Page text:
- The Washington Times - Thursday, June 18, 2015

D’oh! Blue-collar dads still can’t catch a break on TV, according to a new study.

An analysis of 13 fathers in 12 recent TV sitcoms and their 699 interactions with their minor children showed that working-class fathers continued to be depicted less positively than middle-class fathers, said study author Jessica Troilo, assistant professor of child development and family studies at West Virginia University.

This follows the kind of pattern seen, wherein TV working-class fathers are typified as “kind of bumbling” and “incapable,” compared to middle-class fathers, Ms. Troilo said.

Her study also showed that sitcom dads differed by network, with ABC, CW and cable shows showing the most dad-friendly behaviors, and CBS most likely to have snarky dads.

Moreover, the one gay father studied was found to be overwhelmingly child-involved and didn’t utter a single “critical and caustic” comment to a child, the study found.

In contrast, 11 of the 12 heterosexual sitcom fathers studied said hurtful things to their children, especially the fathers on “Still Standing” on CBS, CW’s “The George Lopez Show” and ABC’s “8 Simple Rules,” which starred the late John Ritter.

“TV dads” are important because television is a powerful medium for “transmitting messages about families and fathers,” said Ms. Troilo.

In particular, children and youth watch a lot of television, and the ways fathers are depicted can both influence how they will think about themselves as future parents and reinforce what they already believe about family roles, she said. “We are likely to watch things that match with what we think.”

The study, “Stay Tuned: Portrayals of Fathers to Come,” appeared in Psychology of Popular Media Culture this month.

Previous research has shown that the “patriotic” and “heroic” images of working-class fathers — i.e., the men who rebuilt America after the Great Depression and World War II — have been replaced by images of immature buffoons and schemers who need constant rescuing from their competent wives.

Studies show that even as far back as Fred Flintstone in “The Flintstones” and Archie Bunker in “All in the Family” — and, more recently, Homer Simpson in “The Simpsons” — it is typically the mother, not father, who knows best in working-class families, said Ms. Troilo.

In the late 1980s, John Goodman’s Dan Conner character in the long-running sitcom “Roseanne” finally challenged that depiction.

Mr. Goodman’s father figure — a drywall contractor married to Roseanne Conner, played by Roseanne Barr — was seen as the “emotional anchor” of the family of five, and “Roseanne” is considered to be the first to show a successful working-class family, said Ms. Troilo.

However, in her study, Ms. Troilo found that working-class fathers, such as Julius Rock in CW’s “Everybody Hates Chris,” Sean Finnerty in the WB’s “Grounded for Life” and Michael Heck in ABC’s “The Middle,” were still slightly less likely than the middle-class dads to have positive or fun interactions with their children but more likely to have “critical and caustic” interactions.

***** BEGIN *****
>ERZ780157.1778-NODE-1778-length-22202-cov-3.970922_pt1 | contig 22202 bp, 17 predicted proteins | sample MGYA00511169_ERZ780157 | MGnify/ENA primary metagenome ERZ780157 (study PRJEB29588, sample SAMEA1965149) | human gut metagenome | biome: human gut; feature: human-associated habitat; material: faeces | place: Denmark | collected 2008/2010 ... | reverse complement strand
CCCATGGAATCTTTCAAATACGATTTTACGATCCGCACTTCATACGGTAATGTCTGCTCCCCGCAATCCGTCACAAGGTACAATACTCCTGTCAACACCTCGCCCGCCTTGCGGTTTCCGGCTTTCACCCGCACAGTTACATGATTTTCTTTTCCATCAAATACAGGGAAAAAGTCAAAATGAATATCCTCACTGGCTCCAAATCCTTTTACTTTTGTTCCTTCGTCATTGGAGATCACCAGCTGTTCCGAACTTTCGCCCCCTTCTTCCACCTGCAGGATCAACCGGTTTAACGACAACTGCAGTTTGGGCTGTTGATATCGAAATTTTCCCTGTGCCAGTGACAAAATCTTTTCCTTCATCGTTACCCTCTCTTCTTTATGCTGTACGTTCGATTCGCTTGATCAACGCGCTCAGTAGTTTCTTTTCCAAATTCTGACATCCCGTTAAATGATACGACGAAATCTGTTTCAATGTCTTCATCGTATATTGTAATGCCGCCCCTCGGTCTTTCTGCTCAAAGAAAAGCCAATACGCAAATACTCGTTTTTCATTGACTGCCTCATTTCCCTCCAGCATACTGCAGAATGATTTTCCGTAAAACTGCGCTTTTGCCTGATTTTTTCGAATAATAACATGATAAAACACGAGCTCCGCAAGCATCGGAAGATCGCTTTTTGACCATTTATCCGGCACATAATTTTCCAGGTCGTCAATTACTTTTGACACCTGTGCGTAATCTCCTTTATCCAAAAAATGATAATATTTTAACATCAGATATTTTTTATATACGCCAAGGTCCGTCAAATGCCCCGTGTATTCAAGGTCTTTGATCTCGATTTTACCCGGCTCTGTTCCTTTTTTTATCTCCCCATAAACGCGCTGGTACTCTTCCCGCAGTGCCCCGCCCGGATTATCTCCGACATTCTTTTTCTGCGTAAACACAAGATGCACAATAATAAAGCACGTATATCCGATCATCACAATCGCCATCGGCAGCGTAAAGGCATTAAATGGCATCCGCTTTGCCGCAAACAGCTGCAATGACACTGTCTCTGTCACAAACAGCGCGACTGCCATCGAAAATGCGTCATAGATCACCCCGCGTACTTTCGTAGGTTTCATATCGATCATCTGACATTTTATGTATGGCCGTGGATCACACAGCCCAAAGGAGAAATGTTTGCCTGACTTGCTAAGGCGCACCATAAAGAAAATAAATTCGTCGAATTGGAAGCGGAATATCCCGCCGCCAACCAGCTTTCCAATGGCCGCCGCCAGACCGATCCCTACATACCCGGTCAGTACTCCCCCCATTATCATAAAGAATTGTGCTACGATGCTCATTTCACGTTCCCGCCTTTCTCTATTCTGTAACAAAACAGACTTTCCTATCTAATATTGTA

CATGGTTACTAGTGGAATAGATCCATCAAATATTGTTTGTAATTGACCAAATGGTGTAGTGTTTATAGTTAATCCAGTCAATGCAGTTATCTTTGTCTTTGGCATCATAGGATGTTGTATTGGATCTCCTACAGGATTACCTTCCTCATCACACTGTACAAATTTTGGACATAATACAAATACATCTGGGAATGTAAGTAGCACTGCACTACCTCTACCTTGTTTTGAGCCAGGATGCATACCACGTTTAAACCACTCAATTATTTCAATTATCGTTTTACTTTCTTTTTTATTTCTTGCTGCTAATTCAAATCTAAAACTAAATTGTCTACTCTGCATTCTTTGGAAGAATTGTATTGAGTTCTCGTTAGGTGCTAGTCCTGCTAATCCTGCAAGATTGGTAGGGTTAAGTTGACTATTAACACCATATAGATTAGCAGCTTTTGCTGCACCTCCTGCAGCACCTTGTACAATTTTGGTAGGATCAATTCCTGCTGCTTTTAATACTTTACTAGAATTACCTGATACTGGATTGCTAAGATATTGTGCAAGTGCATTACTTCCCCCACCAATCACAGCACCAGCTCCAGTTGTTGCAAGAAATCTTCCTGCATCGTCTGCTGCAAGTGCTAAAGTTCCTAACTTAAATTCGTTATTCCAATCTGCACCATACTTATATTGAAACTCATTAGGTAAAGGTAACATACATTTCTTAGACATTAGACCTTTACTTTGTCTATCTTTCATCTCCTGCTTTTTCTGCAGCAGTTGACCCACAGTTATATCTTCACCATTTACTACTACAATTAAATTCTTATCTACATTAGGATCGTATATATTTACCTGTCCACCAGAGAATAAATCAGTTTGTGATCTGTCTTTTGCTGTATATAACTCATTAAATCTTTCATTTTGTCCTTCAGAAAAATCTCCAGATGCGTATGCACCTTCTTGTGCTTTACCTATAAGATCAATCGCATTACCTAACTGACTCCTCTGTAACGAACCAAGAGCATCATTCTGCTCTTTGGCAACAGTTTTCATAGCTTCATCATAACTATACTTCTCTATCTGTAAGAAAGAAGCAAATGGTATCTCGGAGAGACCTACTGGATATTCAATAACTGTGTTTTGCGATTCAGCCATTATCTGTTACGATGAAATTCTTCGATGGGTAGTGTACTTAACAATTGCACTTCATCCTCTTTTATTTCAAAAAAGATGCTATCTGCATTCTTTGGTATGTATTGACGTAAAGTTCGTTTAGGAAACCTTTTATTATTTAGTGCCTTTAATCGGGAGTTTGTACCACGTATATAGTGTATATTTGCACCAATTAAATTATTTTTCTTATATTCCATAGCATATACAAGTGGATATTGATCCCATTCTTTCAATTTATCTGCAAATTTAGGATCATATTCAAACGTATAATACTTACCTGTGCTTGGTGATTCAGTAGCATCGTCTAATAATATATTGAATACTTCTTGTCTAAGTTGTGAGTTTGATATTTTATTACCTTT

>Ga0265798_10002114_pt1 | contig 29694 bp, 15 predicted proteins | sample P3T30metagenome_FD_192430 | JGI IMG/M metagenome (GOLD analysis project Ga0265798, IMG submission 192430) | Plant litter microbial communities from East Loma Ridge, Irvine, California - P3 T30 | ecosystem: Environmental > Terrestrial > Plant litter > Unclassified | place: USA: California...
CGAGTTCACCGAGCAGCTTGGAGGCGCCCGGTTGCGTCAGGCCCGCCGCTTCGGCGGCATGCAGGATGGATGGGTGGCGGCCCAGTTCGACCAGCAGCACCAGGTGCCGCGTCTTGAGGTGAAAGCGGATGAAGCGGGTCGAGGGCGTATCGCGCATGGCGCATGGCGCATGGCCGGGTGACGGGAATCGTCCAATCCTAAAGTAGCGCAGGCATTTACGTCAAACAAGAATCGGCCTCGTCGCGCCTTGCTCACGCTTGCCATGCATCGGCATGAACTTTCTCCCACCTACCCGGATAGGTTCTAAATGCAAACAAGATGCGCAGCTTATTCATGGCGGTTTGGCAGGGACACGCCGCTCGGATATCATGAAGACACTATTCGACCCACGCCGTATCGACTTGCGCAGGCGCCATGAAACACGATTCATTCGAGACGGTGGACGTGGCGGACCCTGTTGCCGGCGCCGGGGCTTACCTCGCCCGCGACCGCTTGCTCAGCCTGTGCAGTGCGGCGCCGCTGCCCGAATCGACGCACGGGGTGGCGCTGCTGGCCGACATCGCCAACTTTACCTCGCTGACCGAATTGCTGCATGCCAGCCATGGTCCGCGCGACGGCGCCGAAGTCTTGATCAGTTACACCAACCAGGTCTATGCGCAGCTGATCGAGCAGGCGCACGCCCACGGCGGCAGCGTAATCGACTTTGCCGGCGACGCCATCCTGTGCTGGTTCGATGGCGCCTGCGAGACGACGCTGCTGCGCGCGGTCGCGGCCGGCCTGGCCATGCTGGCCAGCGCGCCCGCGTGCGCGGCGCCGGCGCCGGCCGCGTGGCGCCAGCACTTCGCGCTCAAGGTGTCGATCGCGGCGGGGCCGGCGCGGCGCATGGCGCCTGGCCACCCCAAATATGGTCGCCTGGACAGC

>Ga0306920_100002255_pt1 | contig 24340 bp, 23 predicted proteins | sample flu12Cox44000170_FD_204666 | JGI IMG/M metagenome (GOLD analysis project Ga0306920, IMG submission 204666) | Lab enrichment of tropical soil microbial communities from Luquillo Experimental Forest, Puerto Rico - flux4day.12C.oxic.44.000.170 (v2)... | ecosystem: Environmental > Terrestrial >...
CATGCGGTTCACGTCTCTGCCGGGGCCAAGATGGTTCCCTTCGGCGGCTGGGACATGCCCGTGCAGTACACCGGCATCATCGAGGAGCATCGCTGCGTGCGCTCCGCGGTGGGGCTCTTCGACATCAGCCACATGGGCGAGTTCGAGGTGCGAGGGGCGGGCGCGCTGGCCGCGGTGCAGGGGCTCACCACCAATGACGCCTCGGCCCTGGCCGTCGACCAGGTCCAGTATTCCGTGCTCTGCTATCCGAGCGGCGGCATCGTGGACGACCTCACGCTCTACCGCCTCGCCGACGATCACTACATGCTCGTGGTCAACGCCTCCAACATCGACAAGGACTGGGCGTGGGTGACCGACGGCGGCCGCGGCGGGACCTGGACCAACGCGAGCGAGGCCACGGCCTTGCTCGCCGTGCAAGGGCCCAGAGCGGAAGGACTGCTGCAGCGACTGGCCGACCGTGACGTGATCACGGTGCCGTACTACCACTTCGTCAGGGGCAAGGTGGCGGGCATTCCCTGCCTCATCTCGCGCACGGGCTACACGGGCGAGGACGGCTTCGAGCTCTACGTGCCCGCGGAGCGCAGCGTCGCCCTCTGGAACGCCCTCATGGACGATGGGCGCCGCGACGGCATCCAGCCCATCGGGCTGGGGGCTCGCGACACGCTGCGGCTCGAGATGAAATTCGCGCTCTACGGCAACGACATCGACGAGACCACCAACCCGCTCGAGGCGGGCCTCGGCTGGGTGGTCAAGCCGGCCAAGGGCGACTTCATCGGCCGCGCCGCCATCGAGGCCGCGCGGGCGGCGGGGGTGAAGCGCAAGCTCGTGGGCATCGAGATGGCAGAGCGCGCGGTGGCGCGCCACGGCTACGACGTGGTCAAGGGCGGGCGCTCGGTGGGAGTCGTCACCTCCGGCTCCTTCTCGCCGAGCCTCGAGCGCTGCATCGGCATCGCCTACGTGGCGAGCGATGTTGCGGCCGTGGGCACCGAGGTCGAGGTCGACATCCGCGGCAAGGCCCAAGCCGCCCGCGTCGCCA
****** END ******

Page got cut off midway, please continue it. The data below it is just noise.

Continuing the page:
Ms. Troilo said “positive” father stereotypes referred to being successful at work, spending quality time with their children, giving them emotional support and teaching them life lessons. “Negative” stereotypes included irresponsible, bumbling and immature behaviors and fewer interactions with a child.

Another finding from her study was that viewers got different images of fathers based on the networks they were watching.

Viewers of ABC, CW and TBS, for instance, were likely to see friendly, fun and child-involved dads in shows like “My Wife and Kids,” “Everybody Hates Chris” and “Tyler Perry’s House of Payne.” But CBS viewers of shows like “Still Standing” and “Two and a Half Men” would see dads who were more likely to say things that made fun of their children. Getting laughs didn’t matter if the comment was critical and caustic, the study said.

The 12 TV sitcoms were ABC’s “8 Simple Rules,” “The George Lopez Show,” “The Middle,” “Modern Family,” “My Wife and Kids” and “Suburgatory”; on CBS, “According to Jim,” “Still Standing” and “Two and a Half Men”; the CW’s “Everybody Hates Chris”; WB’s “Grounded for Life”; and “Tyler Perry’s House of Payne” on TBS. Except for “8 Simple Rules,” the shows were chosen at random, and five episodes were coded. “Modern Family” had four fathers; heterosexual Phil and homosexual Mitchell were chosen for review.

Separately, the Parents Television Council (PTC) on Wednesday offered kudos to ABC’s “The Middle” and three other shows for their respectful, admirable portrayals of fathers.

PTC’s favorite TV dads besides Mike Heck on “The Middle” included Andre “Dre” Johnson from ABC’s “Black-ish,” Frank Reagan and Danny Reagan from “Blue Bloods” on CBS and Henry Allen and Joe West from CW’s “The Flash.”

• Cheryl Wetzstein can be reached at cwetzstein@washingtontimes.com.

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